If you can get past the name – and you must work to get past the name – Columbia Quartet Nachos after sex makes smart and soulful indie rock worth getting lost in.
The group’s recent album, “Grandpa Slinks”, is a dynamic set, which includes 8 songs in approximately 28 minutes. The material lands at many points along a spectrum between anthemic heroes The Killers and distant marvels The Strokes – with feints towards Vampire Weekend and modern synth-pop thrown in for good measure.
A dynamic sense of momentum drives this set forward; drummer Hunter Pendleton and bassist Chase Mueller form a well-tuned two-man drum machine, giving the sound a spin feel. Guitar tones from lead player Mitch Broddon and vocalist Sammy Elfanbaum propel the material further, grabbing something higher, just out of reach.
This dynamic is immediately evident on the opening track “Runnin’ Away”. Melodious, imploring guitar and synth lines work in tandem, gliding over Pendleton’s quivering drums. Elfanbaum launches the record with a resounding “Hello”, followed by the greeting with a wistful admission – “It’s been a while since I last called.”
The singer’s voice stands out, containing just the right amount of world-weariness and childlike charm to captivate. Later, Broddon’s solo augments the song with a touch of arena-rock fireworks.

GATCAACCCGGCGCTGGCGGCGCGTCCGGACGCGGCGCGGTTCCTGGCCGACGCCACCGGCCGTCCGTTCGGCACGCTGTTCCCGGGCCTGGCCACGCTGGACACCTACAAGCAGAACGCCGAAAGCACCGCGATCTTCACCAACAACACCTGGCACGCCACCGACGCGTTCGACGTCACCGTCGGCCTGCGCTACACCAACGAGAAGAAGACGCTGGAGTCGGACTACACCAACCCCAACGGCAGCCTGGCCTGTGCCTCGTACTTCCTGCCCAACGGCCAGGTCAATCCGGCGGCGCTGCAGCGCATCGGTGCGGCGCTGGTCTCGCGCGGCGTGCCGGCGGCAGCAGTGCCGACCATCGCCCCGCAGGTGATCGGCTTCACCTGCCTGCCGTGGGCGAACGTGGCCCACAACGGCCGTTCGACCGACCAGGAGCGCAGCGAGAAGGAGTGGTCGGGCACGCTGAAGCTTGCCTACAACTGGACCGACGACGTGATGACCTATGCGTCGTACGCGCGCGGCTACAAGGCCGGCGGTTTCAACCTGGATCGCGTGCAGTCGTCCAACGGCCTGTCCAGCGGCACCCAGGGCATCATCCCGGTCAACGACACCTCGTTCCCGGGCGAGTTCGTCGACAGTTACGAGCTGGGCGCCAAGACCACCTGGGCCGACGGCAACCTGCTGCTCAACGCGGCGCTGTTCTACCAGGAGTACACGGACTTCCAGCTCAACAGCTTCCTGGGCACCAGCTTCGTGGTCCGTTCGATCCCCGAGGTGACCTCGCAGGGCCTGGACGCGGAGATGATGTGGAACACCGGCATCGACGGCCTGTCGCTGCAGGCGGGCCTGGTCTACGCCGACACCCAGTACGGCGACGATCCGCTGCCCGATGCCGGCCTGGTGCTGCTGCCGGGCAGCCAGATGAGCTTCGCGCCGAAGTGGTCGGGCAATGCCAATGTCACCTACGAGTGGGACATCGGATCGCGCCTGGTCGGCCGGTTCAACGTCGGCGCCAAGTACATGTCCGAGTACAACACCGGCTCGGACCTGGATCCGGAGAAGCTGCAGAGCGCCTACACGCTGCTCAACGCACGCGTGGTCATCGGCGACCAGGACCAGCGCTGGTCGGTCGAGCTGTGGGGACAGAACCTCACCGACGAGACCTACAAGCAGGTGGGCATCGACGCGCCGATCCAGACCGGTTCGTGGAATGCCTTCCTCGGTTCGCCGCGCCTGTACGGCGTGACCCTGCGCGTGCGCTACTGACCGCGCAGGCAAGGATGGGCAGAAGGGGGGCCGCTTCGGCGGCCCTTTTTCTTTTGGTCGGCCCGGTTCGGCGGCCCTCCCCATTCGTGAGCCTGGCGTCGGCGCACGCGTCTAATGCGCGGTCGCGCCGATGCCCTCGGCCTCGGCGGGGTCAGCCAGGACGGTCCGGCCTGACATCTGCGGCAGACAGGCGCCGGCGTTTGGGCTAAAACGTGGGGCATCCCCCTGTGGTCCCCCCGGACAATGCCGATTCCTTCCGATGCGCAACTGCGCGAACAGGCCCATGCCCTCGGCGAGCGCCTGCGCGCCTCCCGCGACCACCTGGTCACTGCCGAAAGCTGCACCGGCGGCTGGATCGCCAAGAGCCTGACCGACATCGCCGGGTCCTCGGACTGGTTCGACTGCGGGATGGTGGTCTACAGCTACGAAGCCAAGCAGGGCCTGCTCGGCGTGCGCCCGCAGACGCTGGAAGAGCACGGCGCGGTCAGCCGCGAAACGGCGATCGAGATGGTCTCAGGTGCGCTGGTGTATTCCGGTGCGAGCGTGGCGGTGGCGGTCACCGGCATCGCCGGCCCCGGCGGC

A dynamic synth line and spacious groove keep Elfanbaum moving, alternating between swagger and heartache on “Come a Little Closer”; instrumental twists and Mueller’s nimble bassline show the band’s mastery with funk. The guitars on “Holdin’ On To You” approximate what the Strokes might sound like if they truly embraced happiness.
The band shows first-class rhythmic phrasing on “Nothing’s Gonna Change” while the keyboard parts owe a debt to bands like Tame Impala and progressive bands of decades past. The synths of “You Got Me Fallin'” take this vibe a step further, leaning across a boundary between Washed Out and Neon Indian territories.
Late in the set, “Tinder” mixes a reflection on modern love with a sentiment that leans toward timelessness. Elfanbaum confesses to a number of trial and error online, all cheap substitutes for the one he’s been pining for.
He delivers an age-old speech, hands raised in romantic frustration: “What am I supposed to do? / I wanna get closer to you.” A neo-choral coda ends the song with painterly sonic swirls.
Closest album “Matea” is here the closest thing to a ballad, starting with a plaintive piano and voice. The song eventually approaches a feverish plea, with Elfanbaum playing and swapping lines with other singers to create a wistful texture. The last minute of the song recalls Vampire Weekend’s most mature and developed work; Elfanbaum’s timbre often resembles Ezra Koenig and the vocal arrangement builds from this vocal color.
“Grandpa Slinks” is as stacked as an 8-song set; there are no weak tracks to cross, no momentary lapses in musical judgment. Post Sex Nachos knows how to create a mood, then move through that mood to find degrees of nuance and sentiment. It’s a group that both has its influences and confidently seeks to separate itself from